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UN mission in Libya extended by three months

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The UN Security Council has extended the mandate of the UN support mission in Libya where the new government is facing a post-war proliferation of weapons.

The UN Security Council has extended the mandate of the UN support mission in Libya where the new government is facing a post-war proliferation of weapons.

The 15-member council unanimously approved on Friday a resolution to extend the mission until March 16, 2012.

The UN Support Mission to Libya (UNSMIL) was set up by the UN Security Council on September 17 with an initial period of three months to help restore public security and initiate political and economic recovery in the North African country torn by civil war.

Libyan opposition revolted against the Muammar Gaddafi’s regime in mid-February. The international NATO-led military operation began on March 19 in line with a UN resolution on "targeted measures" to protect civilians.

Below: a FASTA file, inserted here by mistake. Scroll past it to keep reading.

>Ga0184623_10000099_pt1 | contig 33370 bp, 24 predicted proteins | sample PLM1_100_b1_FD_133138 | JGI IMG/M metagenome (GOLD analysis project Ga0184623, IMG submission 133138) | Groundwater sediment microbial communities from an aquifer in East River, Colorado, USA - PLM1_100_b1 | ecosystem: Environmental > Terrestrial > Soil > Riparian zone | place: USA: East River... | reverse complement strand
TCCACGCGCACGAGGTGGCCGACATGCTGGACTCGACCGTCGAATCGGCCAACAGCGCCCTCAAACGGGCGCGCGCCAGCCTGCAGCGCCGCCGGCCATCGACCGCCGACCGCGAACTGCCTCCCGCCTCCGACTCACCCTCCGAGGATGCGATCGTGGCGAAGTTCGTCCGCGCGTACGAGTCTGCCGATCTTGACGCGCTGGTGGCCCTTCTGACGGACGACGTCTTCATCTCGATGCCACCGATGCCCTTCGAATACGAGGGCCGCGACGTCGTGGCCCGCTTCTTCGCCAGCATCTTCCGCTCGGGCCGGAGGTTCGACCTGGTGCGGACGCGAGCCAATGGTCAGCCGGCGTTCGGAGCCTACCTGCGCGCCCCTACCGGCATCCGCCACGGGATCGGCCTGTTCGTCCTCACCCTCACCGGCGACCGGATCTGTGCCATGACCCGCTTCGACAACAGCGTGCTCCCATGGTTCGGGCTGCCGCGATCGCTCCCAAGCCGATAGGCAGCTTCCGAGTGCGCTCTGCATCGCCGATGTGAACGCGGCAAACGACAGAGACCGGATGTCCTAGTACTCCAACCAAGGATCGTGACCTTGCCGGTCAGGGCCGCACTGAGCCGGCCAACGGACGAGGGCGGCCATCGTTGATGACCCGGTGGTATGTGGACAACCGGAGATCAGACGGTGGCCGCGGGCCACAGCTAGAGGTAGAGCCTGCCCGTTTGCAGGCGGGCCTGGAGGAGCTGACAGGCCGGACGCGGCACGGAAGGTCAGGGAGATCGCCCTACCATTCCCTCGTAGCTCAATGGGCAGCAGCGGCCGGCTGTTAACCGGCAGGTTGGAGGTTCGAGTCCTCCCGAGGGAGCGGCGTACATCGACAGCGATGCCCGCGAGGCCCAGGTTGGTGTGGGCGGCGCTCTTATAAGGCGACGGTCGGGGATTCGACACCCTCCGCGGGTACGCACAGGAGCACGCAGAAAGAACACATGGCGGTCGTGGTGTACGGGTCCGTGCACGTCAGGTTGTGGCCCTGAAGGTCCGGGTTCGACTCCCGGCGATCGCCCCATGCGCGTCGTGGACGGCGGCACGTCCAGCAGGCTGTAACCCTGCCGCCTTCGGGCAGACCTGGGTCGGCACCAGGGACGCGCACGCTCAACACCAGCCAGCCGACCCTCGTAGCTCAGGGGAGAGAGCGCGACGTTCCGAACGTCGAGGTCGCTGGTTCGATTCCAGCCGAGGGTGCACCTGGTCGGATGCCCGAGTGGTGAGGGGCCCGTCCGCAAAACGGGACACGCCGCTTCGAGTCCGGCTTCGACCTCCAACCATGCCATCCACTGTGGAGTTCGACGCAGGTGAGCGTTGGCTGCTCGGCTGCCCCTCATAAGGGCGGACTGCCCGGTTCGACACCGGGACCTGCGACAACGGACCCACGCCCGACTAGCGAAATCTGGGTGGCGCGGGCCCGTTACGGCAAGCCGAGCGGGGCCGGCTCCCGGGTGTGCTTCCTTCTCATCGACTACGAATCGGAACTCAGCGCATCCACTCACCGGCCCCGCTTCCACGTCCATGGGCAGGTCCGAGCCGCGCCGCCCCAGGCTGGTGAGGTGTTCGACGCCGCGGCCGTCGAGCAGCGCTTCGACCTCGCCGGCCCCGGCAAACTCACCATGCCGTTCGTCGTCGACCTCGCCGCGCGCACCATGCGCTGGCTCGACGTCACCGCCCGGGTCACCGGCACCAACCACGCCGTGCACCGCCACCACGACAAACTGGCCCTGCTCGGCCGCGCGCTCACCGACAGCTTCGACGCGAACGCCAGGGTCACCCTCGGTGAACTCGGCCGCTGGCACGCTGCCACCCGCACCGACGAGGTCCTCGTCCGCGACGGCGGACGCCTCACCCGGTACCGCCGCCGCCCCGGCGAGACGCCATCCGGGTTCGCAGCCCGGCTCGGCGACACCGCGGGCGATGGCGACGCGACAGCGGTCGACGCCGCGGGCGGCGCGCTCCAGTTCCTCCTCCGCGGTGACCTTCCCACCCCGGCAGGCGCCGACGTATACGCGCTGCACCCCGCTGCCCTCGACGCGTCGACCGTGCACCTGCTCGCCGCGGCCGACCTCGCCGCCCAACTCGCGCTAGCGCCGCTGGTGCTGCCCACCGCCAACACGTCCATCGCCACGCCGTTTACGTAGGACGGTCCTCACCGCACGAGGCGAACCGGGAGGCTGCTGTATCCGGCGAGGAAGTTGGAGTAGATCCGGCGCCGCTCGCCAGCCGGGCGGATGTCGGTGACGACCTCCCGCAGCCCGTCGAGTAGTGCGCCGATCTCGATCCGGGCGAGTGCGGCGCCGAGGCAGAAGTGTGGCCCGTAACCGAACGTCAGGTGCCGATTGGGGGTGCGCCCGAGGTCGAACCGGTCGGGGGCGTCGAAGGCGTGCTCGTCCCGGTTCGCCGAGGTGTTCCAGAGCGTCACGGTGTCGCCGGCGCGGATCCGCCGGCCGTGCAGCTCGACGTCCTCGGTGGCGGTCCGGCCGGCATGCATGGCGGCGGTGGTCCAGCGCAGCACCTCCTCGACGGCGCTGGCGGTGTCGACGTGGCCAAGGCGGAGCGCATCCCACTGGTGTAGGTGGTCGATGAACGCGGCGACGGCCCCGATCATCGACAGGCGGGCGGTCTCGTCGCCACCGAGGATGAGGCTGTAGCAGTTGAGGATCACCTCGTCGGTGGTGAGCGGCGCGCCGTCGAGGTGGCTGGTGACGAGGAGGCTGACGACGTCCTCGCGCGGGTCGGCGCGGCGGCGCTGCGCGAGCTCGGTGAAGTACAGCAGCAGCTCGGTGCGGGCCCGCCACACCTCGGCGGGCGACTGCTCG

Following eight months of fierce fighting, which claimed hundreds of lives and considerably harmed the economy, the Libyan Transitional National Council has established control over the oil-rich country.

Deposed leader Muammar Gaddafi, who had ruled Libya for 42 years, was killed in October after being captured by the rebels near his home town of Sirte.

Libya's interim government was sworn in late November, but the political situation and the security conditions in the country remain worrisome.

The UN Security Council has earlier adopted a Russian-drafted resolution calling on Libya's new authorities and neighboring countries to prevent the spread of weapons from Gaddafi’s stockpile, especially portable surface-to-air missile systems, amid fears could end up in the hands of terrorist groups around the world.

 

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